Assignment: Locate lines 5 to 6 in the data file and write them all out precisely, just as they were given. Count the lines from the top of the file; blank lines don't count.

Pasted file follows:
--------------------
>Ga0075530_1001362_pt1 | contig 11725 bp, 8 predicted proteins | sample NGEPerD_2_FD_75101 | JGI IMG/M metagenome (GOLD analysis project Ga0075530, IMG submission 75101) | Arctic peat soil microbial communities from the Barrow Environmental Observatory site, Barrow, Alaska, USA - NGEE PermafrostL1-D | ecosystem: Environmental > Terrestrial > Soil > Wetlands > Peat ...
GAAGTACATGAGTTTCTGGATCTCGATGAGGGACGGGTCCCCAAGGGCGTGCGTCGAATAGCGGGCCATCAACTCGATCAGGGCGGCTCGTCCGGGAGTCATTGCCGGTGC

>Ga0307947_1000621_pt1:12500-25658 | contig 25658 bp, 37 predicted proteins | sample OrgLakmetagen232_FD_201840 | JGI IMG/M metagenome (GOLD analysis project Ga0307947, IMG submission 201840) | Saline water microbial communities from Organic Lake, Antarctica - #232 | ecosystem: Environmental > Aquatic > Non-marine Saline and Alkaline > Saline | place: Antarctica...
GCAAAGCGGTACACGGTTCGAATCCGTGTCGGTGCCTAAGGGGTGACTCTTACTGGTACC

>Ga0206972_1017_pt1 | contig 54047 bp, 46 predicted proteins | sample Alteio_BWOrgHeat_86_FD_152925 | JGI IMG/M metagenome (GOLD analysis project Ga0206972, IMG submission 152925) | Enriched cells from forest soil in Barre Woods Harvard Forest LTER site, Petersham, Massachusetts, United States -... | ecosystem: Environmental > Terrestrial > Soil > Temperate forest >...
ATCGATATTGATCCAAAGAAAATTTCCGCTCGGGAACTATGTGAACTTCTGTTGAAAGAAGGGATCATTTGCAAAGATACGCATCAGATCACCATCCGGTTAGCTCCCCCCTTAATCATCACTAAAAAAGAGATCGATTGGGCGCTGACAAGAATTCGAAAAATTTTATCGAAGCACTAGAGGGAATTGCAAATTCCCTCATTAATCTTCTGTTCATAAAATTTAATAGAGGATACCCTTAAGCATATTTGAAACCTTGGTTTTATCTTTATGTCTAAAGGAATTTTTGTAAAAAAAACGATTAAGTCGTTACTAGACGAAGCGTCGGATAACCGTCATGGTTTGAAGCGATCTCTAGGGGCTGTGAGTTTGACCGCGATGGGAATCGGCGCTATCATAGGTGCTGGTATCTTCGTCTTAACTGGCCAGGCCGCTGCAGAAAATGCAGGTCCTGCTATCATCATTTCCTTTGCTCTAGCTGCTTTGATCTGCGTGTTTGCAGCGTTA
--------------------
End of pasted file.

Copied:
>Ga0206972_1017_pt1 | contig 54047 bp, 46 predicted proteins | sample Alteio_BWOrgHeat_86_FD_152925 | JGI IMG/M metagenome (GOLD analysis project Ga0206972, IMG submission 152925) | Enriched cells from forest soil in Barre Woods Harvard Forest LTER site, Petersham, Massachusetts, United States -... | ecosystem: Environmental > Terrestrial > Soil > Temperate forest >...
ATCGATATTGATCCAAAGAAAATTTCCGCTCGGGAACTATGTGAACTTCTGTTGAAAGAAGGGATCATTTGCAAAGATACGCATCAGATCACCATCCGGTTAGCTCCCCCCTTAATCATCACTAAAAAAGAGATCGATTGGGCGCTGACAAGAATTCGAAAAATTTTATCGAAGCACTAGAGGGAATTGCAAATTCCCTCATTAATCTTCTGTTCATAAAATTTAATAGAGGATACCCTTAAGCATATTTGAAACCTTGGTTTTATCTTTATGTCTAAAGGAATTTTTGTAAAAAAAACGATTAAGTCGTTACTAGACGAAGCGTCGGATAACCGTCATGGTTTGAAGCGATCTCTAGGGGCTGTGAGTTTGACCGCGATGGGAATCGGCGCTATCATAGGTGCTGGTATCTTCGTCTTAACTGGCCAGGCCGCTGCAGAAAATGCAGGTCCTGCTATCATCATTTCCTTTGCTCTAGCTGCTTTGATCTGCGTGTTTGCAGCGTTA